If millennials do not save America and its future, the world will not end.

I say that not because I am a pessimist.  I am not quitting on America.  I choose to put my hope in something higher than the right to vote, right to bear arms, or a democratic system of government.

Not Laughable

Recently, I wrote a quick post about how it is good for millennials to laugh-off their frustrations with older co-workers.  I still stand behind that advise as it is can be helpful in handling the day-to-day of the business world.  There is one addendum to make, however.  It comes in light of comments made by older (dare I say elderly) people in politics and business.  Let’s face it – there is nothing laughable about recent statements made by Nevada rancher Cliven Bundy and Los Angeles Clippers owner Don Sterling.  Racism is not a laughing matter.

As milllenials enter the work place, they must be able to wade through the peripherals of work.  Gossip and inappropriateness exists at some level in all companies.  It is a fact of the professional world.  Whether you want to see or not, racism is still found among issues of unprofessional behavior.  But why does it still exist after Americans have done so much to increase awareness, protect victims, and expose offenders?  Well, I believe it is because people are still involved.  Sparing the theology of my point of view, I know we are all capable of doing wrong.  We choose wrong more often than we acknowledge.  Even me!  I have an example of my own to share.  Let’s level on this.

Last Friday, I was at a dinner party with my wife, friends, and acquaintances. My wife and I had our best friends and the hosts sitting next to us, but everyone else we had maybe met once before.  The conversation was great!  People were laughing and telling stories.  Then I, feeling the adrenaline rush from great community and fun conversation, said something not so cool.  It offended one of the guys at the table and he graciously told me as much.  I felt horrible immediately and was relieved when someone with more social awareness than me quickly changed the subject as the blood of embarrassment rushed to my face.  My comment was not racist.  It was not directed at him.  Yet, if I had been more aware of who was at the table, I would not have said what I did.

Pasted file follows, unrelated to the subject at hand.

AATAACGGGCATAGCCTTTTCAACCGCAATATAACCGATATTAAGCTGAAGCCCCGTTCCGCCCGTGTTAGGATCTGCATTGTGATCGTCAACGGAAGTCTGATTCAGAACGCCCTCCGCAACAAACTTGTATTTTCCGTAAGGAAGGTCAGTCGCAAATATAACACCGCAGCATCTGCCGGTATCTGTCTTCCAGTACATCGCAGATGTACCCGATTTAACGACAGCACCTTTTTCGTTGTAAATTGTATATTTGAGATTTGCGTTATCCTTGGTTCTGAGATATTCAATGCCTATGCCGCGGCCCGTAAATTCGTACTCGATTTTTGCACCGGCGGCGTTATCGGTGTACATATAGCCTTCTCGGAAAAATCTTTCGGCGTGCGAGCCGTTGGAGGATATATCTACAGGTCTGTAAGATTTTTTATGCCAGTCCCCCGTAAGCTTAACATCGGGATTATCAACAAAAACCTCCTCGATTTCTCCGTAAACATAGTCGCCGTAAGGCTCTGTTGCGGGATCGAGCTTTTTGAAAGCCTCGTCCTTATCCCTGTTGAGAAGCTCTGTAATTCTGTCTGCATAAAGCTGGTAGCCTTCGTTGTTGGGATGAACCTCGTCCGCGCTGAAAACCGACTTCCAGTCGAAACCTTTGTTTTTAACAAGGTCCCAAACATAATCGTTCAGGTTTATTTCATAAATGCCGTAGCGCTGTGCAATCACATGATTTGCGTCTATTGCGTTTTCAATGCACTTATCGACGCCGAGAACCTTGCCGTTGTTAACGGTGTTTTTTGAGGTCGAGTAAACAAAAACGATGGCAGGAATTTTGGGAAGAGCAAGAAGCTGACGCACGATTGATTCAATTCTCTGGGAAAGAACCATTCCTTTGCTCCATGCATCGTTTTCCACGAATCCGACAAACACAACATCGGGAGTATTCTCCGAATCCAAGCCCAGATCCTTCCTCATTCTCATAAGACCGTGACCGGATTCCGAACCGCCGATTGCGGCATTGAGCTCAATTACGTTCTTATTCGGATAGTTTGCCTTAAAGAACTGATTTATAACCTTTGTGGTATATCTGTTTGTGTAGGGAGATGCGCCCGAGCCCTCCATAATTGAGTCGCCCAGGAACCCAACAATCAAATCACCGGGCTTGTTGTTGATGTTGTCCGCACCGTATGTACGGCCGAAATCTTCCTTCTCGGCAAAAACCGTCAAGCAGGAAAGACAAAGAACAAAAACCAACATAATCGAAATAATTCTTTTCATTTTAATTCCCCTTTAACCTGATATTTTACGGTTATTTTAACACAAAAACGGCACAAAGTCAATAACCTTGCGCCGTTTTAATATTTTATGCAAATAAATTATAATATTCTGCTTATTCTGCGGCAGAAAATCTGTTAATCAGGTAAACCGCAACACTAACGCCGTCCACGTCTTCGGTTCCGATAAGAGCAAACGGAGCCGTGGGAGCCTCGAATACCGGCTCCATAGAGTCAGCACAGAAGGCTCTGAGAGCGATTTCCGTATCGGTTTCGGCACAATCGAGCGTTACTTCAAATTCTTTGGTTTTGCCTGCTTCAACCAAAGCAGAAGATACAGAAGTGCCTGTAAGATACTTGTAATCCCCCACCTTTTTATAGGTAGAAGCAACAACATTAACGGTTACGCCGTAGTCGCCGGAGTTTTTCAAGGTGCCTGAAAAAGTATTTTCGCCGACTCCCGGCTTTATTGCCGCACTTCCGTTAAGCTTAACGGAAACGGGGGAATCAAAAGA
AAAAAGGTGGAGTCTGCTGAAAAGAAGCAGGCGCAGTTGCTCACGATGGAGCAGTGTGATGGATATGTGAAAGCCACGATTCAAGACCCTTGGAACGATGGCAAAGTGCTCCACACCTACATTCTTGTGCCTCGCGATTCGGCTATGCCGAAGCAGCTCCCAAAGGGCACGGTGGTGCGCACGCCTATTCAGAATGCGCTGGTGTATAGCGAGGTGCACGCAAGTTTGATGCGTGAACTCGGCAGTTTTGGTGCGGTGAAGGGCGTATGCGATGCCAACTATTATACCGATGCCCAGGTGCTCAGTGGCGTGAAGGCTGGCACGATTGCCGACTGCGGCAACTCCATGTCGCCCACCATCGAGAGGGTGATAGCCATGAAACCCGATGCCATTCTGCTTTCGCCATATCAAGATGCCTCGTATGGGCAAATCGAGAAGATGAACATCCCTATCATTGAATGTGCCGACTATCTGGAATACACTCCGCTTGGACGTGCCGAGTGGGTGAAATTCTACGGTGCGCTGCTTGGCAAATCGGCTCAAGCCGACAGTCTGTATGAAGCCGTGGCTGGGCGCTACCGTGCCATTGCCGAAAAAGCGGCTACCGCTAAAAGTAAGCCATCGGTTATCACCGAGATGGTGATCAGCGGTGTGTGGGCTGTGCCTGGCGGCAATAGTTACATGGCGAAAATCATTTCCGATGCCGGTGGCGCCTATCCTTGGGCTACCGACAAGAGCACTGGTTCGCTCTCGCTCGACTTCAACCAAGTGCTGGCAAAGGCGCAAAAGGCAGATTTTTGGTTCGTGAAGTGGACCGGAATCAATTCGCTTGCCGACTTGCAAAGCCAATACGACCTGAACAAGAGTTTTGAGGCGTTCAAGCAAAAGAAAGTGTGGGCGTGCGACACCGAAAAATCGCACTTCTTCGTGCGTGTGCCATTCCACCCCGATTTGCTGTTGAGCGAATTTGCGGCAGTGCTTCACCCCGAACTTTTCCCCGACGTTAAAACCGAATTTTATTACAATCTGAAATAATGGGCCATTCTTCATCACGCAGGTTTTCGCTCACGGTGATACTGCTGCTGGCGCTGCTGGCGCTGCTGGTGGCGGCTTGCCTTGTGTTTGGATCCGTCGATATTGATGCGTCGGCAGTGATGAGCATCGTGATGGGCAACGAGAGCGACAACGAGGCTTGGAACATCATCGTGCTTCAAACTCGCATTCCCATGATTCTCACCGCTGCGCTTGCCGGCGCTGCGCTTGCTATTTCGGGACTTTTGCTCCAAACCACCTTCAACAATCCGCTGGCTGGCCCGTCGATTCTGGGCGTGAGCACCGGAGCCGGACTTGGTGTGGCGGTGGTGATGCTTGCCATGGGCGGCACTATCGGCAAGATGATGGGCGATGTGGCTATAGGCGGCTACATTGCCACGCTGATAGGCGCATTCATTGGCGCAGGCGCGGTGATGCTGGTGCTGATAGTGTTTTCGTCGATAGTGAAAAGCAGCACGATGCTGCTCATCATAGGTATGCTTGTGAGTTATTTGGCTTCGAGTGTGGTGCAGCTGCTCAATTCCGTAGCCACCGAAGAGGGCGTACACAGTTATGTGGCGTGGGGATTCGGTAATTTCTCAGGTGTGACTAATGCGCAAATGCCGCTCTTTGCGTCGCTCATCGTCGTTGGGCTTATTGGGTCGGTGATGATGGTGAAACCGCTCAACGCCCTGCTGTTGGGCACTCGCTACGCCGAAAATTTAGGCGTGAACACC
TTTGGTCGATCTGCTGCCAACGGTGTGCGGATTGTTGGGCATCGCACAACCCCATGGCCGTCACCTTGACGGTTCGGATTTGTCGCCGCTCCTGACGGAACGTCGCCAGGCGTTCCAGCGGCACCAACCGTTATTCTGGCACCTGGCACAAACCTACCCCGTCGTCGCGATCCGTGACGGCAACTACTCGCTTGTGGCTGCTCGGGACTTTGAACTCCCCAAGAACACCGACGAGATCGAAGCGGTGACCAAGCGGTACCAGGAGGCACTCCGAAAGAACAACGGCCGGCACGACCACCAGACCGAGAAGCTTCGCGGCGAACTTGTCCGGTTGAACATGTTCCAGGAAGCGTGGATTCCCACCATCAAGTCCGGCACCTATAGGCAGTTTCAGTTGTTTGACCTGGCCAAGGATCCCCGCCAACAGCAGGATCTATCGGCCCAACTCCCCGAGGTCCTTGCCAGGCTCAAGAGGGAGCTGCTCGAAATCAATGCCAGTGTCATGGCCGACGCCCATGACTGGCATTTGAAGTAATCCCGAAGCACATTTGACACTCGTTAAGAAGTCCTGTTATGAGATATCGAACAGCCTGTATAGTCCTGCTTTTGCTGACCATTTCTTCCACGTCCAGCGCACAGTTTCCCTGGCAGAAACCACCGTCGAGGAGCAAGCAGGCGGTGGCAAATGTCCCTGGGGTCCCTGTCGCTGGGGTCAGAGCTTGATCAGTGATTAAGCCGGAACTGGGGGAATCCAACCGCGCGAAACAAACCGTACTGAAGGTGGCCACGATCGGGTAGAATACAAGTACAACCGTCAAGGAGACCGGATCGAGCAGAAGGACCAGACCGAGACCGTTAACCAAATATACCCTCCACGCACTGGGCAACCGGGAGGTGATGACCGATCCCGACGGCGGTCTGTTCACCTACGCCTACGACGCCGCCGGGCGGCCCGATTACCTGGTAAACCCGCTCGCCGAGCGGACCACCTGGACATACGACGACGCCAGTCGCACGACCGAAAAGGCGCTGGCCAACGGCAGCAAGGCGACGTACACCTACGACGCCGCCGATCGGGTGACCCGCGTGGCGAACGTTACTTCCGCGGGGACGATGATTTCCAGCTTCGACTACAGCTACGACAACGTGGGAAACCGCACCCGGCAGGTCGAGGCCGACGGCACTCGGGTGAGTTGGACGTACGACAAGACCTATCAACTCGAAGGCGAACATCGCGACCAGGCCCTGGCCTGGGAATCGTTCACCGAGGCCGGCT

Back to the topic at hand – racism.  Are we all capable of it?  Yes.  Does that make it acceptable?  No.  In contrast to my dinner party snafu of words,  Bundy and Sterling were intentional with their comments which is even more unacceptable.  Plus, I don’t even know that they are embarrassed!

As clear as water, they chose the wrong things to say (even if it was meant to be a private conversation as in Sterling’s case).  Now, let’s make the waters murky and acknowledge that in this country they possess freedom to have opinions and voice them.  With such freedom, could and should, come consequences of legal and social weight.  Still, they are allowed to have an opinion.  I’m currently voicing my own.

Millienials are not immune to such opinions, but in general, we have been raised with parents and teachers who taught us to be tolerant.  We are to see people of other races and creeds in a lens of “they are no different than you or me.”  Man, this topic could get complicated real quickly.  So, I will attempt to keep it simple for today.  It seems where there is a generational gap, there may also be a gap in level of tolerance.  I’ve got no research to back that up, and I am sure there’s hundreds of examples that could prove me wrong.  However, I am confident enough to assert that views on race will differ from generation to generation based on the way they were “brought up.”  The status of higher education in America reinforces this.  Since young people of today are being taught tolerance, they are becoming more tolerant of racial differences.

Wow.  That last sentence sounds really great.  It is not a 100% truth, though.  It is more like a trend.  When people like Sterling and Bundy make racist statements, it goes against the trend and becomes a story.  I personally hope the trend of tolerance continues and becomes more and more true.  I choose to be optimistic.  I choose also to be realistic:  people are still involved.